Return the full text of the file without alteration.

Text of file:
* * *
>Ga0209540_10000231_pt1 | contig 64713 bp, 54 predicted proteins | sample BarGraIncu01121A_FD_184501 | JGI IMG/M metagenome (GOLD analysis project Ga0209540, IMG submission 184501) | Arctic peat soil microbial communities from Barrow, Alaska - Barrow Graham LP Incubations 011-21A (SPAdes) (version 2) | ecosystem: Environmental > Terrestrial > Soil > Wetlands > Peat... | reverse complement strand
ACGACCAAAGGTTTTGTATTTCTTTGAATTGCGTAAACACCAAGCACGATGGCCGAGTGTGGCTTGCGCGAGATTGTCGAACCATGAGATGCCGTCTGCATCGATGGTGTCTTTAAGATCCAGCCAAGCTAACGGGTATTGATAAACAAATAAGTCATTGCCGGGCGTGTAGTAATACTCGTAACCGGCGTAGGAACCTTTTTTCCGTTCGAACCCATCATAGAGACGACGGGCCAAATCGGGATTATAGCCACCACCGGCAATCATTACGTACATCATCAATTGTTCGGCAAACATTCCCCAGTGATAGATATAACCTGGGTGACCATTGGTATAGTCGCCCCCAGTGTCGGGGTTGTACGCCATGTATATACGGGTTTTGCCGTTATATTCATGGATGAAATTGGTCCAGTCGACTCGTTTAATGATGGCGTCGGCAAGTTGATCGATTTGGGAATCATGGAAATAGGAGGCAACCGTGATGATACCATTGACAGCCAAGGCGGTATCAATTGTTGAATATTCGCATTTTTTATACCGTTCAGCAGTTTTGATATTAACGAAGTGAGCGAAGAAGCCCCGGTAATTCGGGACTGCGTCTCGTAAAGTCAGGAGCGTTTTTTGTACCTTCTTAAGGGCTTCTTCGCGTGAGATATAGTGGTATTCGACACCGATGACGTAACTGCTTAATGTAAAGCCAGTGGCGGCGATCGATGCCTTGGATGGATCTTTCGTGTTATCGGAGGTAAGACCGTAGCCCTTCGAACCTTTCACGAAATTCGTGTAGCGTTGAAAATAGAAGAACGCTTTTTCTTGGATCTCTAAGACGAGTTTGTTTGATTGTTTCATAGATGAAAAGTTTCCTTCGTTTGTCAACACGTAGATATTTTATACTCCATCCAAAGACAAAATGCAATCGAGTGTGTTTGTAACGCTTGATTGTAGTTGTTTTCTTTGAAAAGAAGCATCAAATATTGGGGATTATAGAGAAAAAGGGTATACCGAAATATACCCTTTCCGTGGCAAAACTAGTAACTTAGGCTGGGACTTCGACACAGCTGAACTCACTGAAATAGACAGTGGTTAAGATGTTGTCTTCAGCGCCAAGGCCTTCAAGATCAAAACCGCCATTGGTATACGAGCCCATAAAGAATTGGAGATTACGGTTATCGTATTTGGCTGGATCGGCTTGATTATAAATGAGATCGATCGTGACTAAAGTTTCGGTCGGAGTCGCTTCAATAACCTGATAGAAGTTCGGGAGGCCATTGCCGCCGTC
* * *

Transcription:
>Ga0209540_10000231_pt1 | contig 64713 bp, 54 predicted proteins | sample BarGraIncu01121A_FD_184501 | JGI IMG/M metagenome (GOLD analysis project Ga0209540, IMG submission 184501) | Arctic peat soil microbial communities from Barrow, Alaska - Barrow Graham LP Incubations 011-21A (SPAdes) (version 2) | ecosystem: Environmental > Terrestrial > Soil > Wetlands > Peat... | reverse complement strand
ACGACCAAAGGTTTTGTATTTCTTTGAATTGCGTAAACACCAAGCACGATGGCCGAGTGTGGCTTGCGCGAGATTGTCGAACCATGAGATGCCGTCTGCATCGATGGTGTCTTTAAGATCCAGCCAAGCTAACGGGTATTGATAAACAAATAAGTCATTGCCGGGCGTGTAGTAATACTCGTAACCGGCGTAGGAACCTTTTTTCCGTTCGAACCCATCATAGAGACGACGGGCCAAATCGGGATTATAGCCACCACCGGCAATCATTACGTACATCATCAATTGTTCGGCAAACATTCCCCAGTGATAGATATAACCTGGGTGACCATTGGTATAGTCGCCCCCAGTGTCGGGGTTGTACGCCATGTATATACGGGTTTTGCCGTTATATTCATGGATGAAATTGGTCCAGTCGACTCGTTTAATGATGGCGTCGGCAAGTTGATCGATTTGGGAATCATGGAAATAGGAGGCAACCGTGATGATACCATTGACAGCCAAGGCGGTATCAATTGTTGAATATTCGCATTTTTTATACCGTTCAGCAGTTTTGATATTAACGAAGTGAGCGAAGAAGCCCCGGTAATTCGGGACTGCGTCTCGTAAAGTCAGGAGCGTTTTTTGTACCTTCTTAAGGGCTTCTTCGCGTGAGATATAGTGGTATTCGACACCGATGACGTAACTGCTTAATGTAAAGCCAGTGGCGGCGATCGATGCCTTGGATGGATCTTTCGTGTTATCGGAGGTAAGACCGTAGCCCTTCGAACCTTTCACGAAATTCGTGTAGCGTTGAAAATAGAAGAACGCTTTTTCTTGGATCTCTAAGACGAGTTTGTTTGATTGTTTCATAGATGAAAAGTTTCCTTCGTTTGTCAACACGTAGATATTTTATACTCCATCCAAAGACAAAATGCAATCGAGTGTGTTTGTAACGCTTGATTGTAGTTGTTTTCTTTGAAAAGAAGCATCAAATATTGGGGATTATAGAGAAAAAGGGTATACCGAAATATACCCTTTCCGTGGCAAAACTAGTAACTTAGGCTGGGACTTCGACACAGCTGAACTCACTGAAATAGACAGTGGTTAAGATGTTGTCTTCAGCGCCAAGGCCTTCAAGATCAAAACCGCCATTGGTATACGAGCCCATAAAGAATTGGAGATTACGGTTATCGTATTTGGCTGGATCGGCTTGATTATAAATGAGATCGATCGTGACTAAAGTTTCGGTCGGAGTCGCTTCAATAACCTGATAGAAGTTCGGGAGGCCATTGCCGCCGTC